Step If Defiance Continues Enforce a Consequence

If you've been clear with your expectations yet your kid continues to defy you, it's time to set a consequence. Effective consequences are clear to the child, have a specified time, directly relate to the offensive attitude, and fit the kid's age and temperament.They must also cause a bit of misery so the child is more willing to change his behavior than suffer the consequence. Once you set it, consistently enforce it, and don't back down! Also, do not negotiate, plead, yell, coax, or bribe. One of the hardest parts of dealing with a defiant kid is remaining calm. But you must; stick to your word and enforce the con-sequence.Your kid has to learn you mean business. Here are a few consequences suitable for defiant attitudes for different aged kids:

• Time-out. For kids generally up to age eight, time-out may be appropriate. This is when a child is immediately removed from an activity for defiance and asked to sit alone quietly for a specified time to think about his actions. The simplest rule for determining the time length is one minute for each year of the child's age (four years equals four minutes, eight years equals eight minutes, and so on). Customize depending on the age of your child, his temperament and personality, and the severity of the offense. For some kids, it's an unendurable cruelty, and for others it's no fun but not a big deal. Make sure that when your child completes time-out (and the time starts the second he complies with your timeout rules), he must still comply with your requests.

• Loss of privileges. Any continued display of the targeted misbehavior can result in your kid's losing certain specified privileges. Make sure it's something you have control over. Losses could include watching TV; using his favorite skateboard, scooter, or bike; playing video or computer games; talking on the phone; listening to music; or even using a common family area.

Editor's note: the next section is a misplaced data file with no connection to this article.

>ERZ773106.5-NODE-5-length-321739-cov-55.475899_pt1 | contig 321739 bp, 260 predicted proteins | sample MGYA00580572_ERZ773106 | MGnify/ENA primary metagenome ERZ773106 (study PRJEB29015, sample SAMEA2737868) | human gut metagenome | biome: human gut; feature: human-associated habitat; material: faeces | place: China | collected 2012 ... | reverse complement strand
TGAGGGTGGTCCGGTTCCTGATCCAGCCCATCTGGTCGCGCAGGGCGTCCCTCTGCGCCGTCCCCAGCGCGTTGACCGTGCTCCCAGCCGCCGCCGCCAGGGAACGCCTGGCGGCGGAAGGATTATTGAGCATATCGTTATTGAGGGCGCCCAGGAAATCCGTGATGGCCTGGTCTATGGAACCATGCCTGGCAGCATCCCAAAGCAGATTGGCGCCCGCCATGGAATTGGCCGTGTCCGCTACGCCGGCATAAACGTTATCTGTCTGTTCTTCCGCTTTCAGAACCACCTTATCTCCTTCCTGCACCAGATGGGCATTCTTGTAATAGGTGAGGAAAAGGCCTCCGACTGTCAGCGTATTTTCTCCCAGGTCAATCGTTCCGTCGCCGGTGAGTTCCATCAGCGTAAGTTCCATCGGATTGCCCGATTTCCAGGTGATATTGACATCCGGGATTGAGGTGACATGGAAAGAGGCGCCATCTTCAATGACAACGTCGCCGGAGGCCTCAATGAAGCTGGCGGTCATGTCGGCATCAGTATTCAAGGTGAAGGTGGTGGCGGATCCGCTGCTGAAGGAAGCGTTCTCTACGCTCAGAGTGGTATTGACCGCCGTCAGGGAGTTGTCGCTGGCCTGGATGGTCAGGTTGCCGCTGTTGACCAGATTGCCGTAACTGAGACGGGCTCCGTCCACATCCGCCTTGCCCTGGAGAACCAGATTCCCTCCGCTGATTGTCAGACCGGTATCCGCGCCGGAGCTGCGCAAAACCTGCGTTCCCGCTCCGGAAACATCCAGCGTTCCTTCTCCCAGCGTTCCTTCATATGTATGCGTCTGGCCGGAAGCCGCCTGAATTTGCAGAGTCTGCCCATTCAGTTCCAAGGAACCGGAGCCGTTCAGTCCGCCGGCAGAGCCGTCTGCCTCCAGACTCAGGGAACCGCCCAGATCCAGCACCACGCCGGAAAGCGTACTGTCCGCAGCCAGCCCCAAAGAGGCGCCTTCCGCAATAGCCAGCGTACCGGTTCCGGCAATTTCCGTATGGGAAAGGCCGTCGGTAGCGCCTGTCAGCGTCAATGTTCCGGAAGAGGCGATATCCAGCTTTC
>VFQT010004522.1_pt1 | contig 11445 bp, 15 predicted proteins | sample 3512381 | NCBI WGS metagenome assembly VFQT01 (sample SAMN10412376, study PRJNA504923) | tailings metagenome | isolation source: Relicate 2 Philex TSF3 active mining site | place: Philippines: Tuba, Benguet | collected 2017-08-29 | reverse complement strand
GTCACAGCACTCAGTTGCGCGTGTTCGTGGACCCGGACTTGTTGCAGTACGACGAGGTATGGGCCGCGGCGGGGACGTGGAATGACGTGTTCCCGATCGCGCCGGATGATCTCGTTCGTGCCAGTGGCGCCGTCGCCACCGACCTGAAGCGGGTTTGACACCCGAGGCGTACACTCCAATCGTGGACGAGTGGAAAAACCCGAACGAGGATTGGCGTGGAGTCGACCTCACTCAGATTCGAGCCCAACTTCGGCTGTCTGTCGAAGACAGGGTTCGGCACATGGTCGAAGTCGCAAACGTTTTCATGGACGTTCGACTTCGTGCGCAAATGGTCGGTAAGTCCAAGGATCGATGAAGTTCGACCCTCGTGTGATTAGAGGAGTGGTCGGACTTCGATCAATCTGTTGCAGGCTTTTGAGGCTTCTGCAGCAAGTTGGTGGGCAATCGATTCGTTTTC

• Grounding. Other than school or church time, your child must stay on the house premises for a specified length of time—generally a few hours for young kids and one to five days for older kids—and lose all social privileges except for education or church-related purposes. This should be spelled out ahead.

• Code red. If the offense is particularly egregious or defiance continues, some parents pull some or all home entertainment privileges (TV, video games, and phone), in addition to grounding.The reason is simple: unless the attitude stops, it will continue to spiral out of control.This is especially true with preadolescents.

• Boot camp. Find a service project your child can do (with an adult to oversee it), and then require duty for a set period. Maybe it's working in a soup kitchen, helping underprivileged kids, or tutoring second-language children.

The first few times you enforce consequences will not be easy with a defiant kid who is used to getting his way. At times, you may really think it's a heck of a lot easier to give in to your kid. Don't. Once your kid wins again, things will only get worse. Be prepared for your kid to resist your consequences big time and do anything, including an Exorcist-type tantrum, calling you every name in the book, and basically making your life miserable. The trick is for you to stay calm (I know, I know—easier said than done) and above all: do not back down.

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